As we reflect on the Mirror to Hospital Pharmacy at the 50th anniversary of its publication, there are several contemporary goals for health-system pharmacy practice that should be highlighted if an updated version of the Mirror were to be written today. These goals are critically important for the profession of pharmacy to achieve its desired impact on producing positive patient outcomes.
Effective and standard approach to the role of pharmacy technicians
The first goal would be to establish an effective and standard approach to developing the role of pharmacy technicians within the pharmacy work force. This goal is not new. Donald Francke identified this as a critical action approximately 40 years ago.1 Clearly, pharmacy technicians have been integrated within many pharmacies as critical participants in the pharmacy work force. They are widely involved in drug distribution activities, often in an attempt to reallocate pharmacist time to activities that require clinical judgment or to facilitate pharmacist involvement in direct patient care. Technicians have also been used in a variety of nondistribution-related activities.2 Nevertheless, we still lack a standard national approach to the education, certification, and licensure of these individuals. Despite the critical and high-risk nature of technician activities, some states still permit technicians to practice with no more than on-the-job training. Particularly with the advancement of technology, the education and roles of pharmacy technicians must be clearly defined and standardized to enable optimal integration into the pharmacy practice model. Pharmacy as a profession cannot serve the public well unless technicians have adequate education and training and are driven by professional values. In order to advance as a pharmacy profession and to meet the societal needs for safe drug distribution, it is imperative that we move forward with the establishment of national standards in the education, certification, and licensure of these critical personnel. The stage has been set through vision statements that call for technicians to complete accredited training programs before taking their national certification examination.3,4 In addition, there is growing recognition of the need for advanced education and certification requirements for pharmacy technicians who practice in areas that might require specialized skills (e.g., parenteral drug preparation, chemotherapy or hazardous drug handling).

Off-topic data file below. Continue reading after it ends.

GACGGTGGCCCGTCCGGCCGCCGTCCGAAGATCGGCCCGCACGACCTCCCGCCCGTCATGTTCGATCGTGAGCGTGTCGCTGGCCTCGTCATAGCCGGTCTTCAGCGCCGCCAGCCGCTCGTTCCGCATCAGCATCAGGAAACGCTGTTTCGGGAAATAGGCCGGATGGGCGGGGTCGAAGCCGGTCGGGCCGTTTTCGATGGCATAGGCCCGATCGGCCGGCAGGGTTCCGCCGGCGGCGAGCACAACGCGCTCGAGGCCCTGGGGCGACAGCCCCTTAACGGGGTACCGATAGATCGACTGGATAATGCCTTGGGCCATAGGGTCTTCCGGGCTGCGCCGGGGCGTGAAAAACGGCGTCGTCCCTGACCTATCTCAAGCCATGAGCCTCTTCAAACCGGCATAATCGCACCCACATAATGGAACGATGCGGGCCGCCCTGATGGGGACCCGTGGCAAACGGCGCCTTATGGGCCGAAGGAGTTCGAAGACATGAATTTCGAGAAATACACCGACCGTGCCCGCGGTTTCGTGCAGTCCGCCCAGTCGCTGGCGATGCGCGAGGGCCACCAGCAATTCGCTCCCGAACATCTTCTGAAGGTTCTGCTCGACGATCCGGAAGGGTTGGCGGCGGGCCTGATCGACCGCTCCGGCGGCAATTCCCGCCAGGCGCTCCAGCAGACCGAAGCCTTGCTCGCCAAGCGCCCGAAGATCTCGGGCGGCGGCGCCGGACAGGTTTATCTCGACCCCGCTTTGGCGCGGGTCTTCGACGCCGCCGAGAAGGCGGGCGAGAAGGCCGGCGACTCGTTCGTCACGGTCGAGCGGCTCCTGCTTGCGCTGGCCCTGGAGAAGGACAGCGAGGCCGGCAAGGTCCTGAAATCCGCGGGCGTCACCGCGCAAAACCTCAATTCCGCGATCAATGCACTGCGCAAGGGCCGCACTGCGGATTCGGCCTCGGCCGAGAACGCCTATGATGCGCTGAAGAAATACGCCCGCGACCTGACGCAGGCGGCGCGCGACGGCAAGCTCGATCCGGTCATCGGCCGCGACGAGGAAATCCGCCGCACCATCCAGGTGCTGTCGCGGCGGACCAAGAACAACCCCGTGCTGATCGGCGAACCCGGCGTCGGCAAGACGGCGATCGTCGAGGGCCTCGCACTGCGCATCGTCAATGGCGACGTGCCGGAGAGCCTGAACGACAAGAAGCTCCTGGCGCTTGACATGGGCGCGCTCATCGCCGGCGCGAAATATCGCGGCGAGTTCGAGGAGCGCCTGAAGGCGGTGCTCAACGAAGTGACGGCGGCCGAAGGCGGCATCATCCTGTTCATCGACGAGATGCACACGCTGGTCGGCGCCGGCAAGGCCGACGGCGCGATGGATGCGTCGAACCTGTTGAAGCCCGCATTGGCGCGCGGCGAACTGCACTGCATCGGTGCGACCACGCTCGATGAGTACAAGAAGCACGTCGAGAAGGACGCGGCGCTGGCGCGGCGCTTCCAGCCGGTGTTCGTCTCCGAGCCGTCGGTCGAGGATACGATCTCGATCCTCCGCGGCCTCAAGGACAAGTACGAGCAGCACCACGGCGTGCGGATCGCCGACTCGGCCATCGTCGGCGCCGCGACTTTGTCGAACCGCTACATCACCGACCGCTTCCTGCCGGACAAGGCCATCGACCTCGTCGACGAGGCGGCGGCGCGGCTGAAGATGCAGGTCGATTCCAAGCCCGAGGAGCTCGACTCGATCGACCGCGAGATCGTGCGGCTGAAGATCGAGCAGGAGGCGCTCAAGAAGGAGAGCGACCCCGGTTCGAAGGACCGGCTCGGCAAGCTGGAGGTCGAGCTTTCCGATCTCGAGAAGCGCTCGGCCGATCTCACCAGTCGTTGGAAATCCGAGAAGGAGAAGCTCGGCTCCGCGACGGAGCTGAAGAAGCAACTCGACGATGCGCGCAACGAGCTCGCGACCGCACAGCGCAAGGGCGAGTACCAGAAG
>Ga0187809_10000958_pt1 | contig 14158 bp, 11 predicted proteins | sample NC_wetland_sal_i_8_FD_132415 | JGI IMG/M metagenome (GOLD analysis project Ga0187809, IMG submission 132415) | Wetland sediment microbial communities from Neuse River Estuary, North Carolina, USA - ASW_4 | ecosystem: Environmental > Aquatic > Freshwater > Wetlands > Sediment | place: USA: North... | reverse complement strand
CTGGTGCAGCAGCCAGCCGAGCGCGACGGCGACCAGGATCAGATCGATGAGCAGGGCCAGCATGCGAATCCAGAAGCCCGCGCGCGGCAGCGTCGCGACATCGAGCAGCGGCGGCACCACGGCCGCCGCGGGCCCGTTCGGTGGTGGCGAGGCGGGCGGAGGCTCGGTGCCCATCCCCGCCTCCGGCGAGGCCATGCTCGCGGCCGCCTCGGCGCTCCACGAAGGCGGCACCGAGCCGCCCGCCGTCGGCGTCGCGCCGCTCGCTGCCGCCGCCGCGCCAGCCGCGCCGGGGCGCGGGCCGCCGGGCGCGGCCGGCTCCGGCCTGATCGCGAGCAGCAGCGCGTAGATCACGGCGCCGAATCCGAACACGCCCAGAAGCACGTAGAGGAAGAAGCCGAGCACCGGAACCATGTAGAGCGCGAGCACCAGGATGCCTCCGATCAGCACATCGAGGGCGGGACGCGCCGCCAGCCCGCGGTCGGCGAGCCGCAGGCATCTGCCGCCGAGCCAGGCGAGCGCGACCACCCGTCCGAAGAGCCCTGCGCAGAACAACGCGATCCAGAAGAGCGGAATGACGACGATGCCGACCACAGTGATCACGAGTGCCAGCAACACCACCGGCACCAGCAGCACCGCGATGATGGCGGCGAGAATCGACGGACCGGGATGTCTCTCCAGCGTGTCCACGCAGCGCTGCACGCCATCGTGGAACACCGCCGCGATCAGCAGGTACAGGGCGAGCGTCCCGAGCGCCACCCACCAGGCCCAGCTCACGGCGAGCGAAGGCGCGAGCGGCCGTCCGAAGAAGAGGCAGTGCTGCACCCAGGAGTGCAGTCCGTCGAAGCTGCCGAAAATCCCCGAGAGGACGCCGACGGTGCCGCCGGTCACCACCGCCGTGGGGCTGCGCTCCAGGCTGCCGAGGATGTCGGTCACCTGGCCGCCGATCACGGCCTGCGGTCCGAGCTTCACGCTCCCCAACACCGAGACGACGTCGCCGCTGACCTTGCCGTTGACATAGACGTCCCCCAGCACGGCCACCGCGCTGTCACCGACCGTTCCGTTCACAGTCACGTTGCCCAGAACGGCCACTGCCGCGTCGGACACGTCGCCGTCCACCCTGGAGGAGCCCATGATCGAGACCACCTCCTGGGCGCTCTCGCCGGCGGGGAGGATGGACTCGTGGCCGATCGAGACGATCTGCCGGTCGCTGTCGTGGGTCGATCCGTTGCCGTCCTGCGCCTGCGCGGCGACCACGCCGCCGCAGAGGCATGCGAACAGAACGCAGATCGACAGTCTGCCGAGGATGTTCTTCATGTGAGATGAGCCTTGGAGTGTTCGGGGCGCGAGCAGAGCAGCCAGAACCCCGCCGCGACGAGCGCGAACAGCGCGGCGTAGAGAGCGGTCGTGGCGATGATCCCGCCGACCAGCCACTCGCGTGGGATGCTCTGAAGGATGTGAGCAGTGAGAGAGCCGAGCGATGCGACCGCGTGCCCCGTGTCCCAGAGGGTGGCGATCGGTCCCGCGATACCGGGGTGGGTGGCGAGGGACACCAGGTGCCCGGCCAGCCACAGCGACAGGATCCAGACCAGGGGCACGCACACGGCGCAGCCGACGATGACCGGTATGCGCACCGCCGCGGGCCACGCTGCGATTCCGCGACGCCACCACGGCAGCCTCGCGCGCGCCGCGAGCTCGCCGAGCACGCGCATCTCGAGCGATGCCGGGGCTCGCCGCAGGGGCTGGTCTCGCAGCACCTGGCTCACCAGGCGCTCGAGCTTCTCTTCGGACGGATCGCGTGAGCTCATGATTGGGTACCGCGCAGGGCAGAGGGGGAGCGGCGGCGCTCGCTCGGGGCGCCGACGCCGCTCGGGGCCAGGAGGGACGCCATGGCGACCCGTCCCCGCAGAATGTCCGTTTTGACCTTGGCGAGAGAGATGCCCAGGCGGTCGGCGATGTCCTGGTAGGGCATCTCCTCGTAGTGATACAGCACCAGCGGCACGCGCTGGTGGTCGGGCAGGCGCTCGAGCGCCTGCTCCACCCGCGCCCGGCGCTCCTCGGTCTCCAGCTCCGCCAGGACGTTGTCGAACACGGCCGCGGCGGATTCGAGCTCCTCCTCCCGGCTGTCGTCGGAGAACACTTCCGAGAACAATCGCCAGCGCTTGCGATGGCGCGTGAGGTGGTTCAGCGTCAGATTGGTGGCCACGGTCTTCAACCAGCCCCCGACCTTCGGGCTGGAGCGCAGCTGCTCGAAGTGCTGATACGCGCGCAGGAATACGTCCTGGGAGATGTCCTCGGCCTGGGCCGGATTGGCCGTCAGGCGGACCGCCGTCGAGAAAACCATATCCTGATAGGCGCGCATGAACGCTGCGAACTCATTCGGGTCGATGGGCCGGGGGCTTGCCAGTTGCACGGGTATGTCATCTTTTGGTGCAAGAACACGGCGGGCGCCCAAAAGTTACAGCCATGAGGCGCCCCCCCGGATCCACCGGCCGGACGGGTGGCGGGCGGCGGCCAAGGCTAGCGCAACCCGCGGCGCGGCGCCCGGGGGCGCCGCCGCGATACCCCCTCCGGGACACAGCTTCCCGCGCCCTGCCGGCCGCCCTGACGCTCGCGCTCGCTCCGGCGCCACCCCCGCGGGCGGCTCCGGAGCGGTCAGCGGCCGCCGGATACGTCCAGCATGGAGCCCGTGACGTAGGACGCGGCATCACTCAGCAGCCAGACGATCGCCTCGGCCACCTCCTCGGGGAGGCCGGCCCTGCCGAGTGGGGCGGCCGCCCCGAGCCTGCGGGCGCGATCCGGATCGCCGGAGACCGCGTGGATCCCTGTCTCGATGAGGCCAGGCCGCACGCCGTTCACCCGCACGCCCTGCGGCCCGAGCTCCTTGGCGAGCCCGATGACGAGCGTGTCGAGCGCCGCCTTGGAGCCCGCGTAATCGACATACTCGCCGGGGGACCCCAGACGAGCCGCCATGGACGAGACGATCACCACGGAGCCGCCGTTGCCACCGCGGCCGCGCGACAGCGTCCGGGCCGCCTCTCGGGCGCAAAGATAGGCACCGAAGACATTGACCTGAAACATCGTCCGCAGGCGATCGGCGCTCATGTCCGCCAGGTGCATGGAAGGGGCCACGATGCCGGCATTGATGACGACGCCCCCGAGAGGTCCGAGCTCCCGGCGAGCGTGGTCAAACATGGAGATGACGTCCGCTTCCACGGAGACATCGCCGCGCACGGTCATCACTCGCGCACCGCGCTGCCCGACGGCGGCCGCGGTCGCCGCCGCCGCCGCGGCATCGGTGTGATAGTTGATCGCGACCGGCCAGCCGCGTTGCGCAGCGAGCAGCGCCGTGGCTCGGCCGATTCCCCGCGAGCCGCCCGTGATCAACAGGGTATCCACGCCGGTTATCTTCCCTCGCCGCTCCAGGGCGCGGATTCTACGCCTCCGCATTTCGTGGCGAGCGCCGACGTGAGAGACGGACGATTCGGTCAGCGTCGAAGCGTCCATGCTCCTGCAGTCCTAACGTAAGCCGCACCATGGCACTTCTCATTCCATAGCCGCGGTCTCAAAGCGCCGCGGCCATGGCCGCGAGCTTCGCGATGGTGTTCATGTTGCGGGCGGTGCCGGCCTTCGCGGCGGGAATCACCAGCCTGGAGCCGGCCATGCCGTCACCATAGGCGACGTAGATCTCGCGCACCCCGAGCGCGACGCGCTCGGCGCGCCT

Enhanced utilization of informatics and automation
A second important goal is related to capitalizing on health informatics and automation to advance quality and safety in the use of medicines. Despite the significant investments in information systems in the United States, the anticipated benefits have not yet been realized. One of the key reasons for this is that there are significant deficiencies in the sophistication and use of these systems and in underlying clinical decision-support rules to advance quality and safety. Often, these deficiencies lead health systems to either turn off or significantly limit the clinical decision-support functionality. When such functionality is used, alerts are often ignored (commonly referred to as “alert fatigue”) due to the lack of context and sophistication in their presentation.5,6
Part of the rationale for the significant investments in electronic health records (EHRs) and related technologies was the hope that we could improve the quality and safety of medication use by rapidly analyzing and applying health information prospectively and retrospectively at both the individual patient and the population levels. Unfortunately, the abilities to easily interact with the EHR as an information resource, mine it for useful information, and present the information in a relevant and actionable form remain elusive. Despite the enormous investment in health information technology, the promise that it will enhance quality and safety while reducing costs has not yet been realized to the extent desired.7